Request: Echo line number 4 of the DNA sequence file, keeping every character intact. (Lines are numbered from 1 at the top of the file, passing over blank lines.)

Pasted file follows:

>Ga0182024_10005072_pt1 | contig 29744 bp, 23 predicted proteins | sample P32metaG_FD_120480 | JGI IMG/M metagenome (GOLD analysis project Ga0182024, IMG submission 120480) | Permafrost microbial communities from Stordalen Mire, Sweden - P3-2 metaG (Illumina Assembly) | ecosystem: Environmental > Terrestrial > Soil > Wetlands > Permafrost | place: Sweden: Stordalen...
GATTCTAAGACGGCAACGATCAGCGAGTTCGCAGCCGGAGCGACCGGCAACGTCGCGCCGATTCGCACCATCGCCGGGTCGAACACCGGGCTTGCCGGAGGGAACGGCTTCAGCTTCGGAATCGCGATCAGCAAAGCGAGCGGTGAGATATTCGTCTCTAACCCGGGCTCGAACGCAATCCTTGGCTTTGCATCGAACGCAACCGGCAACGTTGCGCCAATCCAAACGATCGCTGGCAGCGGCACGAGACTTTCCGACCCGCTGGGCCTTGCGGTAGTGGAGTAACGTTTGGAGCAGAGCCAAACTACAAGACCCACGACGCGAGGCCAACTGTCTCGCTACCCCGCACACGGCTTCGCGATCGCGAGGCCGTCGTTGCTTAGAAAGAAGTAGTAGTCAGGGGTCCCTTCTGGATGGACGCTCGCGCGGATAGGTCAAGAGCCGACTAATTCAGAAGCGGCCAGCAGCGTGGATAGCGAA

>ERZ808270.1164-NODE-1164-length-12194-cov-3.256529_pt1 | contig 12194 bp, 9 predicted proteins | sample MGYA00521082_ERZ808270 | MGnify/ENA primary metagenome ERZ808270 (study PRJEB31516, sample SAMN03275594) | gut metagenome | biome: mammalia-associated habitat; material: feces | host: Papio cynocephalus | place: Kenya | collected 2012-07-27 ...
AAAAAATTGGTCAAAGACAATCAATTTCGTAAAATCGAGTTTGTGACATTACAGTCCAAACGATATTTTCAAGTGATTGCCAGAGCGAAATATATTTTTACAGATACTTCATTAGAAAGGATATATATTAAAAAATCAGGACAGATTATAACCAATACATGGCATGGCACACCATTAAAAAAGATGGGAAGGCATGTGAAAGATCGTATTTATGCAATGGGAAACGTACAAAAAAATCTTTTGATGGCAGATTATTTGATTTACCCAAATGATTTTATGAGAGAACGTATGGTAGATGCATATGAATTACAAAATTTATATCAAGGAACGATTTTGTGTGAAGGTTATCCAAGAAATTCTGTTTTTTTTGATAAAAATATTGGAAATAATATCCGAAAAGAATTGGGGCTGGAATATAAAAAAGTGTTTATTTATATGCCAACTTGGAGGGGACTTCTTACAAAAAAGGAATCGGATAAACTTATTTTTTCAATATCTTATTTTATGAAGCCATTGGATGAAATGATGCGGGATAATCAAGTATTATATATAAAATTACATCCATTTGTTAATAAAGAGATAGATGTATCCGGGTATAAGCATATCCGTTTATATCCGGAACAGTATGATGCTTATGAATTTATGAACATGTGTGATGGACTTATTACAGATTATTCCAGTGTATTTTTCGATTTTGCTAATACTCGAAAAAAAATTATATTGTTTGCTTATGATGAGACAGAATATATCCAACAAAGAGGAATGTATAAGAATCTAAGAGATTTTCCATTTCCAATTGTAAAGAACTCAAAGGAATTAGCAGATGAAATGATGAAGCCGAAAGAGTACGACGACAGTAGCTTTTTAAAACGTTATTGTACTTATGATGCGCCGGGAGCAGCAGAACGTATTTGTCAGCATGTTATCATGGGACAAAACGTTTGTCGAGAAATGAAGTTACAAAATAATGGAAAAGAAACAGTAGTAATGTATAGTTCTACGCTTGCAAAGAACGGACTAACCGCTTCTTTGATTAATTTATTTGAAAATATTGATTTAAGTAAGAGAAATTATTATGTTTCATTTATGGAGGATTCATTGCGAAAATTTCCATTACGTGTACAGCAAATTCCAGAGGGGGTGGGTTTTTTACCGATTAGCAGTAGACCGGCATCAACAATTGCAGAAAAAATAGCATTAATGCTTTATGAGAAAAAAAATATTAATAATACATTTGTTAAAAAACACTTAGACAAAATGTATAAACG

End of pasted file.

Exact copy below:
AAAAAATTGGTCAAAGACAATCAATTTCGTAAAATCGAGTTTGTGACATTACAGTCCAAACGATATTTTCAAGTGATTGCCAGAGCGAAATATATTTTTACAGATACTTCATTAGAAAGGATATATATTAAAAAATCAGGACAGATTATAACCAATACATGGCATGGCACACCATTAAAAAAGATGGGAAGGCATGTGAAAGATCGTATTTATGCAATGGGAAACGTACAAAAAAATCTTTTGATGGCAGATTATTTGATTTACCCAAATGATTTTATGAGAGAACGTATGGTAGATGCATATGAATTACAAAATTTATATCAAGGAACGATTTTGTGTGAAGGTTATCCAAGAAATTCTGTTTTTTTTGATAAAAATATTGGAAATAATATCCGAAAAGAATTGGGGCTGGAATATAAAAAAGTGTTTATTTATATGCCAACTTGGAGGGGACTTCTTACAAAAAAGGAATCGGATAAACTTATTTTTTCAATATCTTATTTTATGAAGCCATTGGATGAAATGATGCGGGATAATCAAGTATTATATATAAAATTACATCCATTTGTTAATAAAGAGATAGATGTATCCGGGTATAAGCATATCCGTTTATATCCGGAACAGTATGATGCTTATGAATTTATGAACATGTGTGATGGACTTATTACAGATTATTCCAGTGTATTTTTCGATTTTGCTAATACTCGAAAAAAAATTATATTGTTTGCTTATGATGAGACAGAATATATCCAACAAAGAGGAATGTATAAGAATCTAAGAGATTTTCCATTTCCAATTGTAAAGAACTCAAAGGAATTAGCAGATGAAATGATGAAGCCGAAAGAGTACGACGACAGTAGCTTTTTAAAACGTTATTGTACTTATGATGCGCCGGGAGCAGCAGAACGTATTTGTCAGCATGTTATCATGGGACAAAACGTTTGTCGAGAAATGAAGTTACAAAATAATGGAAAAGAAACAGTAGTAATGTATAGTTCTACGCTTGCAAAGAACGGACTAACCGCTTCTTTGATTAATTTATTTGAAAATATTGATTTAAGTAAGAGAAATTATTATGTTTCATTTATGGAGGATTCATTGCGAAAATTTCCATTACGTGTACAGCAAATTCCAGAGGGGGTGGGTTTTTTACCGATTAGCAGTAGACCGGCATCAACAATTGCAGAAAAAATAGCATTAATGCTTTATGAGAAAAAAAATATTAATAATACATTTGTTAAAAAACACTTAGACAAAATGTATAAACG